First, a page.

Wednesday, July 12, 2006

Stiglitz on global warming

Joseph Stiglitz at The Economists’ Voice proposes practical solutions to global warming issues. Stiglitz sees the Kyoto Protocol as positive but recognises (i) that the world’s biggest polluter (the US) has not agreed to join it and (ii) that developing countries, which will shortly be contributing 50% of all emissions, are left without firm commitments to do anything under it. While Kyoto requires that countries bring emissions back to 1990 levels, developing countries complain, with some justice, that their energy consumption was low then relative to developed countries so the cutback requirement is unfair.

Stiglitz’s approach is to provide an enforcement mechanism. Non-signatories to Kyoto, such as the US, who continue to spoil the earth’s atmosphere, should have a WTO case of unfair subsidisation brought against them by countries who have signed such as Japan and Europe. Even the US recognises the role of such actions - it prohibited the import of Thai shrimp that had been caught in 'turtle unfriendly' nets. With respect to global warming the subsidies are the costs to the global environment caused by US firms not paying the full global costs of production. Complainant countries should accordingly prohibit the import of goods that benefit from such subsidies or at least levy hefty taxes on them. This is a bit like earlier proposals for counterveiling tariffs to help enforce international agreements.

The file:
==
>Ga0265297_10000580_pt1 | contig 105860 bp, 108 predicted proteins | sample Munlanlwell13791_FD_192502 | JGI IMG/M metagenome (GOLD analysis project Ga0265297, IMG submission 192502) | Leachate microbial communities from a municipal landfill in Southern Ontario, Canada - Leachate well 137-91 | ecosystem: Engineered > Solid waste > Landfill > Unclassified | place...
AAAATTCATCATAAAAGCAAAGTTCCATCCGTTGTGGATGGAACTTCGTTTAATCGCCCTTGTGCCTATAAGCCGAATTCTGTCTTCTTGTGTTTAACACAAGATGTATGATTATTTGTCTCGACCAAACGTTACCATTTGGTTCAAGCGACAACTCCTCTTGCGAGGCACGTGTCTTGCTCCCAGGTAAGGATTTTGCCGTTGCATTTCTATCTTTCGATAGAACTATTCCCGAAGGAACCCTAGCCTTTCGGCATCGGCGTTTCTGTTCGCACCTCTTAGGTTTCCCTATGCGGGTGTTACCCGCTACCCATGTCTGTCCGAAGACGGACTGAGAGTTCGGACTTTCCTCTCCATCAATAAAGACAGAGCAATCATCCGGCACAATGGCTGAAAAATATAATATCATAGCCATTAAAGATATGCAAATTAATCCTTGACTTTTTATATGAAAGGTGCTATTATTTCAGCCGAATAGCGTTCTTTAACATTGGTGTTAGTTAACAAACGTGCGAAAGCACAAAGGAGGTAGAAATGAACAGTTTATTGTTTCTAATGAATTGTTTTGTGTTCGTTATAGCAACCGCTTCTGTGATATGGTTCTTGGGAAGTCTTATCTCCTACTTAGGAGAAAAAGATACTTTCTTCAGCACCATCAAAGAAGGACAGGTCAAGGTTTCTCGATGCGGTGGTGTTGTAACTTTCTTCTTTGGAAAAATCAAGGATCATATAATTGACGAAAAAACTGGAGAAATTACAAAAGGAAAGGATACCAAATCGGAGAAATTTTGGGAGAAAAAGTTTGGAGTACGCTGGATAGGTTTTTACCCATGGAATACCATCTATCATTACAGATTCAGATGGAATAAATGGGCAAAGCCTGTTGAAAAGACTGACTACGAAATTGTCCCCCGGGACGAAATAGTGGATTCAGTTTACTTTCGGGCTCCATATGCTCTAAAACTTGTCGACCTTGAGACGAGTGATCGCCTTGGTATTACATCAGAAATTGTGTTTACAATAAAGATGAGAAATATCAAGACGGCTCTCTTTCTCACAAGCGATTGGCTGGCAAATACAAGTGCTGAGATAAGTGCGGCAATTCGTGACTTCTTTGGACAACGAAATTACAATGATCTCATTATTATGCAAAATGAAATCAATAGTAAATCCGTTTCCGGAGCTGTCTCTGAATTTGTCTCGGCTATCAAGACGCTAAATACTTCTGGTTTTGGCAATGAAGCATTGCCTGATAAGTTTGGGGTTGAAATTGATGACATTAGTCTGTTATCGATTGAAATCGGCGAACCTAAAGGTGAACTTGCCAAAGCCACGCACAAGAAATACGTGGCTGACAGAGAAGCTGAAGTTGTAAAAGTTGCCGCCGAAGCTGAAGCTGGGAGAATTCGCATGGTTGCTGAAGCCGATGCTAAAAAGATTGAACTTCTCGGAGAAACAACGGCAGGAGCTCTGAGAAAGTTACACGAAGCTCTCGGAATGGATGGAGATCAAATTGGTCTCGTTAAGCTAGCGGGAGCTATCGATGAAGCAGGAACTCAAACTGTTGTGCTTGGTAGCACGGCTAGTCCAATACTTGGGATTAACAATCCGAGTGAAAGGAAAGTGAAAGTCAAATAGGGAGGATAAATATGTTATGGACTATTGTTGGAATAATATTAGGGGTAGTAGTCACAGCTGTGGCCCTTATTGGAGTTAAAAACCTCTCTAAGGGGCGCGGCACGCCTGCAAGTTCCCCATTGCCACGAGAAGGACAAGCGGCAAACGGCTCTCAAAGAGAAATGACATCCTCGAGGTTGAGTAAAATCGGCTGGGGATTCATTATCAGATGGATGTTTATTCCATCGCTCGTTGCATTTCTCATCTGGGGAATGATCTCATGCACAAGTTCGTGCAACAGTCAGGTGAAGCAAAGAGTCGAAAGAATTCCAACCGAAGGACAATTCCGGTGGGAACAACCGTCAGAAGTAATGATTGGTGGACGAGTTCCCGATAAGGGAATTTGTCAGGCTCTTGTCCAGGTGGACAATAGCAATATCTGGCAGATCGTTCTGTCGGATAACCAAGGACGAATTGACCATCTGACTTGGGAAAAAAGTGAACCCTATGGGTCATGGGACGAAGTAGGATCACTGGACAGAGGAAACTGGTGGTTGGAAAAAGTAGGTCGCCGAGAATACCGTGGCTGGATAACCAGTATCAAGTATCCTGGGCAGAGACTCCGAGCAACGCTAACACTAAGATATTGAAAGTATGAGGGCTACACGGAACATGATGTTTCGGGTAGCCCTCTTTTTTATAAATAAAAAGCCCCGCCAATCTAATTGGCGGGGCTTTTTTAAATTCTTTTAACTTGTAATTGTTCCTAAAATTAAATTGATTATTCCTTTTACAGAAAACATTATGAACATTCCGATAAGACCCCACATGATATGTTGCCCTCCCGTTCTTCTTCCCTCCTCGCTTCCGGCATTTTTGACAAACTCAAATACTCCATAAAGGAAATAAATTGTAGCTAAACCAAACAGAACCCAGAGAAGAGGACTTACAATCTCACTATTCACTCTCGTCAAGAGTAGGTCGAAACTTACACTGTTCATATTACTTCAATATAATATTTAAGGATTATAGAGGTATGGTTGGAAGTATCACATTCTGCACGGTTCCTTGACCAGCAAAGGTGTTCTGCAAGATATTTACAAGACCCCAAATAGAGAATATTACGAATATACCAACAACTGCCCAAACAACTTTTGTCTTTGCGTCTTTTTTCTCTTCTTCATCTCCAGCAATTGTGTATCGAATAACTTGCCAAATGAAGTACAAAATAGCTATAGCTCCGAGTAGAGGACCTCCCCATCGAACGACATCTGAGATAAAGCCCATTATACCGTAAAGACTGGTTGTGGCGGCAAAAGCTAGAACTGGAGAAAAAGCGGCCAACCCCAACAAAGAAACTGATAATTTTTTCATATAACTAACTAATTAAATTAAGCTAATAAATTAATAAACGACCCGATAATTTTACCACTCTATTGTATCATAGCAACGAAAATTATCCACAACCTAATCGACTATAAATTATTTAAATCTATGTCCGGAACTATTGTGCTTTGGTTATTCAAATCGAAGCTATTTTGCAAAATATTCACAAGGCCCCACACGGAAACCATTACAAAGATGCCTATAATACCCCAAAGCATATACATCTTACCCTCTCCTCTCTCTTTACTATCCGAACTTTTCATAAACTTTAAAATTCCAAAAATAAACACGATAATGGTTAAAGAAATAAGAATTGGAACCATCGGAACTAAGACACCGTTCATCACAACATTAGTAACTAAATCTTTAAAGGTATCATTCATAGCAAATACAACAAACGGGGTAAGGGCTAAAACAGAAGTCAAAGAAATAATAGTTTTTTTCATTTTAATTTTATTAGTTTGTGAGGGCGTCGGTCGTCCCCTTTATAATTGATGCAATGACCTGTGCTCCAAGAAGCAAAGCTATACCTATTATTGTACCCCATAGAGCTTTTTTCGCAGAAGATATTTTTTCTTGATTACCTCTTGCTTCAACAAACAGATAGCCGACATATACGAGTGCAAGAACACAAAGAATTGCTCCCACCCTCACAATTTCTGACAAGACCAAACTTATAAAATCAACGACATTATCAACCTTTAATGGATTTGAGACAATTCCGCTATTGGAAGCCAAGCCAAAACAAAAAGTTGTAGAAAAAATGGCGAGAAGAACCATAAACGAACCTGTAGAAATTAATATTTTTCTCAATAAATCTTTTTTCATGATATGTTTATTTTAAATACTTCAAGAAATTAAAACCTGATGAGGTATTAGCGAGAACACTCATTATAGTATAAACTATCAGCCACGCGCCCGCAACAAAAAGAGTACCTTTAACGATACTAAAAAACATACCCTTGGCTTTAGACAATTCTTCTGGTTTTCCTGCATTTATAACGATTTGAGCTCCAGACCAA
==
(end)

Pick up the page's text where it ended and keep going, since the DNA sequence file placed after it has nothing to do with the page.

Problems of bringing about change in the developing world could be resolved by scrapping the Kyoto agreement but introducing a global environmental tax on emissions that achieves global reductions in emissions equivalent to the Kyoto targets. This tax might change as information about global warming improves and technologies evolve. Each country could collect and utilise its tax revenues as it saw fit and could cut pre-existing taxes on capital and labour in response to the new revenue source. Such taxes would improve efficiencies because they are directed at a ‘bad’ (pollution) not a ‘good’ (like work and saving). Such taxes would have low costs – in some cases there might be net benefits.

These are worthwhile suggestions that apply the notion of unpaid social costs at the global level and which recognise the superiority of green taxes with their ‘double dividend’ advantages at the national level.


patrick said...

I think that's a pretty good solution, but the catch will be getting the WTO involved.

The US will do everything in their power to stymie this kind of thing, and when it comes to the WTO, the US is phenomenally good at stalling, obfuscating, watering down and simply ignoring what it doesn't like.

hc said...

The US has used these sorts of WTO powers itself. Moreover one attractive feature of the idea of punitive restrictionsd is that it applies to all. The US has nagged in the past but other groups would not take action. Now any group not taking action will be hit. This will be attractive to the US and may encourage themm to participate.

Brian Bahnisch said...

I like it!

patrick, while accepting what you say, the WTO is the one organisation the US takes any notice of.